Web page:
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Ramblings about stuff

Laws Of Physics? Bah, they don’t apply to me …

Here’s one for you …
In this scenario, there are two PCs. Let’s called them A and B. Why? Well, why not … The user of A reported via email that the “PC was generally OK, but became really slow when B was switched on too”. Ri-i-i-i-ght.

So, I went off to investigate. A and B are situated in the same office, approximately 4 metres apart, with another PC, oo let’s call it C, situated between them. C plays no further part is this little charade, but it’s nice to know that it’s there. At this stage, B was switched off. She showed me how quickly stuff worked on her machine, A. No problem. I then switched B on. Suddenly, the program she was using on A started to crawl. Gosh. Just to confirm, I switched B off again; everything sprung back into life on A. Lather, rinse, repeat. The effect of “B being on” on A was irrefutable.
On further investigation, it was only programs running from the network that were crawling, local applications were OK. Fine, says I, machine B must be doing something strange networking-wise to disrupt A.

I unplug B from the network. This is now an isolated PC. Before switching B on, I check that everything is working OK on A. It is. I switch B on, which I have unplugged from the network. Network apps start crawling on A again. What?!?!?!?

This is starting to get surreal.

I know monitors give off quite a lot of electromagnetic radiation, so I switched off B’s monitor. No effect; network on A still crawling.

I investigate the mains power supply. There is a pair of three-pin outlets: into the first socket is plugged a four-bar which powers the PC and monitor for A, into the second socket is another four-bar which powers the PC and monitor for B and the PC and monitor for C. The network cable for A is dangling quite close to this power socket. I try moving it about, I even try a different network cable, just in case there’s something strange about this one. No effect.

By this time I’m screaming at myself “WTF IS GOING ON HERE???????”

I’m wondering if there’s some strange electromagnetic interference thing going on, so I turn PC B through 90 degrees so that it’s facing a different way. No effect. I do the same with PC A; no effect.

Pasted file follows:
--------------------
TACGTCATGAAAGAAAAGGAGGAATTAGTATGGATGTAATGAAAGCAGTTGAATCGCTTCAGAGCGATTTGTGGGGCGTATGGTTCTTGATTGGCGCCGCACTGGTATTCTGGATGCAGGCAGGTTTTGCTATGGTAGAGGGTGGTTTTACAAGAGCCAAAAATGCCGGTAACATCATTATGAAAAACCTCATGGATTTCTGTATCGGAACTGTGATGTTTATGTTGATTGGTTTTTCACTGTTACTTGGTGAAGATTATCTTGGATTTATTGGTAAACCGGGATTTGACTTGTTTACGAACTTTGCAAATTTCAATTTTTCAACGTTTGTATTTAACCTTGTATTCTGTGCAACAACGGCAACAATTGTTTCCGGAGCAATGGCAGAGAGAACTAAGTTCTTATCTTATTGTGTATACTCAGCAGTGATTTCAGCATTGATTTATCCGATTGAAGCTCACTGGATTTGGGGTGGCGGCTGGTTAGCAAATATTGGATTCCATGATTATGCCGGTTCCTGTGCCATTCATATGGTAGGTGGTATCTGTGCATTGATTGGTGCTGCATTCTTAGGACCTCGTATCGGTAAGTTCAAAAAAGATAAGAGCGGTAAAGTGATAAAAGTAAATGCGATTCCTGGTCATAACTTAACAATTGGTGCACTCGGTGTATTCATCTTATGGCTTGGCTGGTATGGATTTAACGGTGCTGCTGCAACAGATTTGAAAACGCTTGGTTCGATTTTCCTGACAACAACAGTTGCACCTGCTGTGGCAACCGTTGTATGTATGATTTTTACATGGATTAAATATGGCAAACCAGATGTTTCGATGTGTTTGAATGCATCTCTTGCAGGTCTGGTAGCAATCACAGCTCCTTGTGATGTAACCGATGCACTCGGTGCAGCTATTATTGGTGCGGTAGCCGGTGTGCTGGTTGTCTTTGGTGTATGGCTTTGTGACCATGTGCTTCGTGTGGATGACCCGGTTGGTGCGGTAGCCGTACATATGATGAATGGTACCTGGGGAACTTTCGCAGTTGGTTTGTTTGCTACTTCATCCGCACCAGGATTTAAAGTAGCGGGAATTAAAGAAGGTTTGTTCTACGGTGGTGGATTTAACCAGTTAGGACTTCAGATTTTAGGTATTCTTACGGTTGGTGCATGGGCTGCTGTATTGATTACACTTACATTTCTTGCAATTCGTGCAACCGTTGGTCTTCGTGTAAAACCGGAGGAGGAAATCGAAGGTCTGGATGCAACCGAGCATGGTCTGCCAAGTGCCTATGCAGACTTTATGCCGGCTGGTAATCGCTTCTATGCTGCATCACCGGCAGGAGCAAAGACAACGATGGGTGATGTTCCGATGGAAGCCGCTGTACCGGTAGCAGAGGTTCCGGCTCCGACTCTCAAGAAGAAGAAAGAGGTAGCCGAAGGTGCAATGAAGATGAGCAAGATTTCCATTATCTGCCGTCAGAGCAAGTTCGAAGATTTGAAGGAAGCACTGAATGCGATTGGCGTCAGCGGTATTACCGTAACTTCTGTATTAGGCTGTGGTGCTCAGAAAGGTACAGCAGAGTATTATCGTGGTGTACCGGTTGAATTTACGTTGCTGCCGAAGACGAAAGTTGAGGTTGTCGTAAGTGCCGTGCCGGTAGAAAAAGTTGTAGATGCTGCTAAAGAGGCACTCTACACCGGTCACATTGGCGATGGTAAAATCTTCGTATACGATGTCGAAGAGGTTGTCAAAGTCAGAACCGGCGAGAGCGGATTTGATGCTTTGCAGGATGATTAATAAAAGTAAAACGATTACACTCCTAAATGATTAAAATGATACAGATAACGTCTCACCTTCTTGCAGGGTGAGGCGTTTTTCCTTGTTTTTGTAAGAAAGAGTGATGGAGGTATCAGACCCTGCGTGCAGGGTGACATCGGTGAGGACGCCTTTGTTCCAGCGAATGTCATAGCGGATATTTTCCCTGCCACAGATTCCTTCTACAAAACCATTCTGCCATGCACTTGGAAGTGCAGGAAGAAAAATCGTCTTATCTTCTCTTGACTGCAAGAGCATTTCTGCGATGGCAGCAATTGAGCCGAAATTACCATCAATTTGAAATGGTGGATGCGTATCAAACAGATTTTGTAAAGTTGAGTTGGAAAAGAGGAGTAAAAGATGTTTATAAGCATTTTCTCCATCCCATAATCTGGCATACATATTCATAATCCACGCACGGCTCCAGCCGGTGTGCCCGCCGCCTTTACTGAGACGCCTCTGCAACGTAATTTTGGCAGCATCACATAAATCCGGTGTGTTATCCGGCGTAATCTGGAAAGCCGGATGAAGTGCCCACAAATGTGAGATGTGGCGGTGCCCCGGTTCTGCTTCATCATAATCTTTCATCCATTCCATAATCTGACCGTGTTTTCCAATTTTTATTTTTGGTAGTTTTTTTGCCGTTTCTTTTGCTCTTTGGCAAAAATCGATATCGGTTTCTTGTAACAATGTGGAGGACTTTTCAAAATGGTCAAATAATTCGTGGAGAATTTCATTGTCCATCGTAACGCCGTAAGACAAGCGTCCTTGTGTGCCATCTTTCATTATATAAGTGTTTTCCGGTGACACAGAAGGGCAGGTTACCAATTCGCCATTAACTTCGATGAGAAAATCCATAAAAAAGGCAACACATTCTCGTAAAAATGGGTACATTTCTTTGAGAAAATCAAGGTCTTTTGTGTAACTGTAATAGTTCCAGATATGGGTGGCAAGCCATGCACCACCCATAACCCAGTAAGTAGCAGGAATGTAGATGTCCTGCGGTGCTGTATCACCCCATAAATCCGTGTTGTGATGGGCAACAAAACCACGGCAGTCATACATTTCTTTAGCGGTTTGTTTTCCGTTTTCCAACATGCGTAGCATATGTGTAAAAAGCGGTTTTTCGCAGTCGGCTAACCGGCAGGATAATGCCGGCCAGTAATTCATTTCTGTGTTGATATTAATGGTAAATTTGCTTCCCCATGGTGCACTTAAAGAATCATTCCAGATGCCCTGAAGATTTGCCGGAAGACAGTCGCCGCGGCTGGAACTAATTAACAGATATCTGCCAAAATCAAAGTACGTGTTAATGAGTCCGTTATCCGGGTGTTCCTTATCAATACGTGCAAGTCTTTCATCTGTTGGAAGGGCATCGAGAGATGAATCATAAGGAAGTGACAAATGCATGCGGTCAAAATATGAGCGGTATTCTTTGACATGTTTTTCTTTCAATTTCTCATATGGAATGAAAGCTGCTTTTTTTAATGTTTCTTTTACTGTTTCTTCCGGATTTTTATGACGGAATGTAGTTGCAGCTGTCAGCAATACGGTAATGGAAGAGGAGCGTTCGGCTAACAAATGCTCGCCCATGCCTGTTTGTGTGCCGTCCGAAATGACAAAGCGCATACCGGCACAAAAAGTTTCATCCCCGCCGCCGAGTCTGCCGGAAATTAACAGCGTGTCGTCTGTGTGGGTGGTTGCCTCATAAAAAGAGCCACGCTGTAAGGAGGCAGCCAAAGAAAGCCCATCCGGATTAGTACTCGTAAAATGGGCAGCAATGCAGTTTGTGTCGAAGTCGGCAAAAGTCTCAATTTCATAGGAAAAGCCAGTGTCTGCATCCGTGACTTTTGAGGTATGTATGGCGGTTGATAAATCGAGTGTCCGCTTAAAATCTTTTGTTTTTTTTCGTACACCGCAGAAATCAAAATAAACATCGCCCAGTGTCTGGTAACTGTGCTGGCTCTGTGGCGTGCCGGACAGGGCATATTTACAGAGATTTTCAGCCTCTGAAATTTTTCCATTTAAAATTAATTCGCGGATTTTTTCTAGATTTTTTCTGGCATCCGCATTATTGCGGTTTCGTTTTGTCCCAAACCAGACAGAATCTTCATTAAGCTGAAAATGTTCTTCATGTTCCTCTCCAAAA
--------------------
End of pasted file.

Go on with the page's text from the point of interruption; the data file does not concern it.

And that’s how I left my investigation at the end of today. Tomorrow, I’m going to see what happens if I try powering PC B from a different power point (currently, there are no others within range, so I’ll have to dig out an extension cable).

Tune in tomorrow for the next thrilling installment of “Ye Cannae Change The Laws Of Physics, Oh Yes We Can” …

4 Responses to Laws Of Physics? Bah, they don’t apply to me …

  1. Have you tried a packet capture on the wire or looking at error statistics on the interface? Might give some clues.

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  2. Definitely curious as to how you solve this one 😀

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  3. Where does the mains/networkd go from the sockets? Do they share common trunking as they travel around the office?

    Sounds like PC B is causing somesort of mains interferance that’s effecting the network.

    As you say I’d change the extension socket for B or move the supply from another part of the office. You guys use UTP or STP cabling?

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  4. Nice puzzler.

    I doubt it is an electrical issue due to ‘B’ affecting ‘A’, since you state that ‘A’s local applications are unaffected. So it seems that ‘B’ is somehow affecting either ‘A’s networking interfaces or the network (or the file server/app servers).

    Are there any other components which may be in use such as wireless keyboards, mice, headsets, infrared interfaces, or wireless networking (bluetooth, 802.11, HyperLAN, other)? I have seen this sort of thing with channel interference on wireless devices.

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